not yet carried out resolution crumbled into dust. She forgot the sun,
the sea, the peaceful situation and all material things. She was
confronted by the painful drama of the island life! Vere with her
secrets, Emile with his, Gaspare fighting to keep her, his Padrona,
still in mystery. And she was confronted by her own passions, those
hosts of armed men that have their dwelling in every powerful nature.

Vere came up listlessly.

"Good-morning, Madre," she said.

She kissed her mother's cheek with cold lips.

"What lovely roses!"

She smelled them and sat down in her place facing the sea-wall.

"Yes, aren't they?"

"And such a heavenly morning after the mist! What are we going to do
to-day?"

Hermione gave her her coffee, and the little dry tap of a spoon on an
egg-shell was heard in the stillness of the garden.

"Well, I--I am going across to take the tram."

"Are you?"

"Yes."

"Naples again? I'm tired of Naples."

There was in her voice a sound that suggested rather hatred than
lassitude.

"I don't know that I shall go as far as Naples. I am going to
Mergellina."

"Oh!"

Vere did not ask her what she was going to do there. She showed no
special interest, no curiosity.

"What will you do, Vere?"

"I don't know."

She glanced round. Hermione saw that her usually bright eyes were dull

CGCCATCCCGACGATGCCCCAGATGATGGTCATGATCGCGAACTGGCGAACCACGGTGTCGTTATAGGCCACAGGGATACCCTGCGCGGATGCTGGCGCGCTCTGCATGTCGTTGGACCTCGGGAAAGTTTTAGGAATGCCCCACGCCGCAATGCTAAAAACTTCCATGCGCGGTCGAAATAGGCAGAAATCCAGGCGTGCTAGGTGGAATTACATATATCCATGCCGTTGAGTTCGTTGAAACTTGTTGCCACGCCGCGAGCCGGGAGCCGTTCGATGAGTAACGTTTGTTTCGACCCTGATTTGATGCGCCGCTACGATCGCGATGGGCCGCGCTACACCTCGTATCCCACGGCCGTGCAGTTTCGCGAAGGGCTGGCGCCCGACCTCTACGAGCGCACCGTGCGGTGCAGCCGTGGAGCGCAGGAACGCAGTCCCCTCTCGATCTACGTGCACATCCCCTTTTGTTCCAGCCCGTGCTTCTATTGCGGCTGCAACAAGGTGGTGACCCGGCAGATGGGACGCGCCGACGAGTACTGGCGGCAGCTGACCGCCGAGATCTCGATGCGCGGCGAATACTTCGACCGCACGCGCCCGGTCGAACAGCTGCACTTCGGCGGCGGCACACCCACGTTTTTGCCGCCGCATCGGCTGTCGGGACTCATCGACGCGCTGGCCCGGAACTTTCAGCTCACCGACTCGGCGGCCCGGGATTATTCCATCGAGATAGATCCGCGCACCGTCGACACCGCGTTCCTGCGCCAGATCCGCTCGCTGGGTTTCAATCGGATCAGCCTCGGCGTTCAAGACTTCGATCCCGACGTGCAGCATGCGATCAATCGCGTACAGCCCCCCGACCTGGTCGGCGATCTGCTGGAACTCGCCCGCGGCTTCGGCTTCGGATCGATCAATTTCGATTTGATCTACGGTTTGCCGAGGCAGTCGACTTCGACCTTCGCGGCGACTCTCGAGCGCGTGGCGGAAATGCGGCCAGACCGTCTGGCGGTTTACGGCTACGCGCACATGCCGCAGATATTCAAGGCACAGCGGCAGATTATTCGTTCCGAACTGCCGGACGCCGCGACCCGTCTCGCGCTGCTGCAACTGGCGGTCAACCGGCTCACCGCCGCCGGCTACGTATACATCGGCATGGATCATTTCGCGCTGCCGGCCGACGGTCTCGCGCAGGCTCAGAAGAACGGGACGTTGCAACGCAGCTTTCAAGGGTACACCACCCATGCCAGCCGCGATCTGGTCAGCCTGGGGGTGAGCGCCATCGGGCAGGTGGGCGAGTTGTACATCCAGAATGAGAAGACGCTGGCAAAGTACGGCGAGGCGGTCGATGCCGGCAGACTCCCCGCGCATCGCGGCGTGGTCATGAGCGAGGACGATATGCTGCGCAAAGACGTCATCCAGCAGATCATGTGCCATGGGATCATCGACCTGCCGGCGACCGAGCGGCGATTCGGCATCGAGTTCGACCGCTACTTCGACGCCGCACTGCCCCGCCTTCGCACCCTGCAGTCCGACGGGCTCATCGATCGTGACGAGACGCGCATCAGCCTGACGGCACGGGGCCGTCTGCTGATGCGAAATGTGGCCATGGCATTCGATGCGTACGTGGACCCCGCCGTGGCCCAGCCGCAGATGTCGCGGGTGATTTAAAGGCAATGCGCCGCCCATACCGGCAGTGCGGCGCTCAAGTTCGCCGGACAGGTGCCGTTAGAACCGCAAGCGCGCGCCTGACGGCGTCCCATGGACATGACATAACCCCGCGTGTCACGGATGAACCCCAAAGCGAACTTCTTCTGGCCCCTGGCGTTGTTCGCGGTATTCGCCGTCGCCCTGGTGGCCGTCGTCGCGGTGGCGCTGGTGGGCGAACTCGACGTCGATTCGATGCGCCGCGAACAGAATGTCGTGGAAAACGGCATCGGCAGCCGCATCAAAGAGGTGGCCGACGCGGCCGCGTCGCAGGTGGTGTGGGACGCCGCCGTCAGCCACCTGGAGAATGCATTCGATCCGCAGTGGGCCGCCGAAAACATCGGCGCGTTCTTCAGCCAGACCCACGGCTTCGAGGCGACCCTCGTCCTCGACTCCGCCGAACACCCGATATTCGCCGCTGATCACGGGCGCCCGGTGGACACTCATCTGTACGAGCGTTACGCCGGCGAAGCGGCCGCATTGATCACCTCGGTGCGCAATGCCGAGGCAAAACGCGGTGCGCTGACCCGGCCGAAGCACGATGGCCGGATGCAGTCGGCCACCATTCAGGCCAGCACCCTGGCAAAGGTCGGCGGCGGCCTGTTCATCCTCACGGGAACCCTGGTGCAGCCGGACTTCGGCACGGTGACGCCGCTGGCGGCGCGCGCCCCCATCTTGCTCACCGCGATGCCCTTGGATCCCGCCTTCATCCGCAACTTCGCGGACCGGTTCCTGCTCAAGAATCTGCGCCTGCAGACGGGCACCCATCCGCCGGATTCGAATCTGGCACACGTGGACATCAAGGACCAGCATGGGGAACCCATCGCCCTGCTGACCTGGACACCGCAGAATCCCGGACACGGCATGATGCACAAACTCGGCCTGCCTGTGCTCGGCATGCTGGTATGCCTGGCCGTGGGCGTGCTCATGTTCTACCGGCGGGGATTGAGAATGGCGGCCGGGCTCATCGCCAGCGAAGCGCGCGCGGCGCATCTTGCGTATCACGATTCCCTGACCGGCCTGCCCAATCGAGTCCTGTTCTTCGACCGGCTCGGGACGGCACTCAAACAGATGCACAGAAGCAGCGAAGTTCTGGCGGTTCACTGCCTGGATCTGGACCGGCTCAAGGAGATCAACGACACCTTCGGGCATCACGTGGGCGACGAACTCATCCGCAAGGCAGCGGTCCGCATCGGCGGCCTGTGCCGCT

and lack-lustre.

"I don't know what I shall do."

She sighed and began to eat her egg slowly, as if she had no appetite.

"Did you sleep well, Vere?"

"Not very well, Madre."

"Are you tired of the island?"

Vere looked up as if startled.

"Oh no! at least"--she paused--"No, I don't believe I could ever be
really that. I love the island."

"What is it, then?"

"Sometimes--some days one doesn't know exactly what to do."

"Well, but you always seem occupied." Hermione spoke with slow
meaning, not unkindly, but with a significance she hardly meant to put
into her voice, yet could not keep out of it. "You always manage to
find something to do."

Suddenly Vere's eyes filled with tears. She bent down her head and
went on eating. Again she heard Monsieur Emile's harsh words. They
seemed to have changed her world. She felt despised. At that moment
she hated the Marchesino with a fiery hatred.

Hermione was not able to put her arm round her child quickly, to ask
her what was the matter, to kiss her tears away, or to bid them flow
quietly, openly, while Vere rested against her, secure that the sorrow
was understood, was shared. She could only pretend not to see, while